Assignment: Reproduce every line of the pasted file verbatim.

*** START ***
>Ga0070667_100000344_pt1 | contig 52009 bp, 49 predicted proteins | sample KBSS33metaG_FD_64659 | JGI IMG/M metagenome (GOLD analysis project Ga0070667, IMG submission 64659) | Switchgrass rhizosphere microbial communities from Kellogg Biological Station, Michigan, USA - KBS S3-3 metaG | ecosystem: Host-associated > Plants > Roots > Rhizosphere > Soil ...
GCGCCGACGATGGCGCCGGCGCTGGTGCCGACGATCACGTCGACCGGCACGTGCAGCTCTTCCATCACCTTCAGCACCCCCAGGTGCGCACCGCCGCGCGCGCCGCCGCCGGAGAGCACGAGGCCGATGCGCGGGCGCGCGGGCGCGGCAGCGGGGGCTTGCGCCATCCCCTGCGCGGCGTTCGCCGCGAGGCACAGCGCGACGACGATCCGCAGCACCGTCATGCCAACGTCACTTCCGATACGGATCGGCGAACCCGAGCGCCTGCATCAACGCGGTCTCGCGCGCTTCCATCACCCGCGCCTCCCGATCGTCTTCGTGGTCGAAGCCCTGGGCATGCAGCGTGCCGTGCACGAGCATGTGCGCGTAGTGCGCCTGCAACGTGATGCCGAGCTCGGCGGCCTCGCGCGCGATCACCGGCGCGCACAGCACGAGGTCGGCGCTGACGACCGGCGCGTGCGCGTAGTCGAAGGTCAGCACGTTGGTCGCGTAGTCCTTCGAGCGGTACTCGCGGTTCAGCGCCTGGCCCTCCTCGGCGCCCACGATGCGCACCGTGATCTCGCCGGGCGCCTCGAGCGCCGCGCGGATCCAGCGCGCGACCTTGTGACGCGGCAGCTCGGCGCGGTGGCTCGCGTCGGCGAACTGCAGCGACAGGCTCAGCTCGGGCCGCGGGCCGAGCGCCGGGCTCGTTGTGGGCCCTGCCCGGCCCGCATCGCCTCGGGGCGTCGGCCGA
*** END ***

>Ga0070667_100000344_pt1 | contig 52009 bp, 49 predicted proteins | sample KBSS33metaG_FD_64659 | JGI IMG/M metagenome (GOLD analysis project Ga0070667, IMG submission 64659) | Switchgrass rhizosphere microbial communities from Kellogg Biological Station, Michigan, USA - KBS S3-3 metaG | ecosystem: Host-associated > Plants > Roots > Rhizosphere > Soil ...
GCGCCGACGATGGCGCCGGCGCTGGTGCCGACGATCACGTCGACCGGCACGTGCAGCTCTTCCATCACCTTCAGCACCCCCAGGTGCGCACCGCCGCGCGCGCCGCCGCCGGAGAGCACGAGGCCGATGCGCGGGCGCGCGGGCGCGGCAGCGGGGGCTTGCGCCATCCCCTGCGCGGCGTTCGCCGCGAGGCACAGCGCGACGACGATCCGCAGCACCGTCATGCCAACGTCACTTCCGATACGGATCGGCGAACCCGAGCGCCTGCATCAACGCGGTCTCGCGCGCTTCCATCACCCGCGCCTCCCGATCGTCTTCGTGGTCGAAGCCCTGGGCATGCAGCGTGCCGTGCACGAGCATGTGCGCGTAGTGCGCCTGCAACGTGATGCCGAGCTCGGCGGCCTCGCGCGCGATCACCGGCGCGCACAGCACGAGGTCGGCGCTGACGACCGGCGCGTGCGCGTAGTCGAAGGTCAGCACGTTGGTCGCGTAGTCCTTCGAGCGGTACTCGCGGTTCAGCGCCTGGCCCTCCTCGGCGCCCACGATGCGCACCGTGATCTCGCCGGGCGCCTCGAGCGCCGCGCGGATCCAGCGCGCGACCTTGTGACGCGGCAGCTCGGCGCGGTGGCTCGCGTCGGCGAACTGCAGCGACAGGCTCAGCTCGGGCCGCGGGCCGAGCGCCGGGCTCGTTGTGGGCCCTGCCCGGCCCGCATCGCCTCGGGGCGTCGGCCGA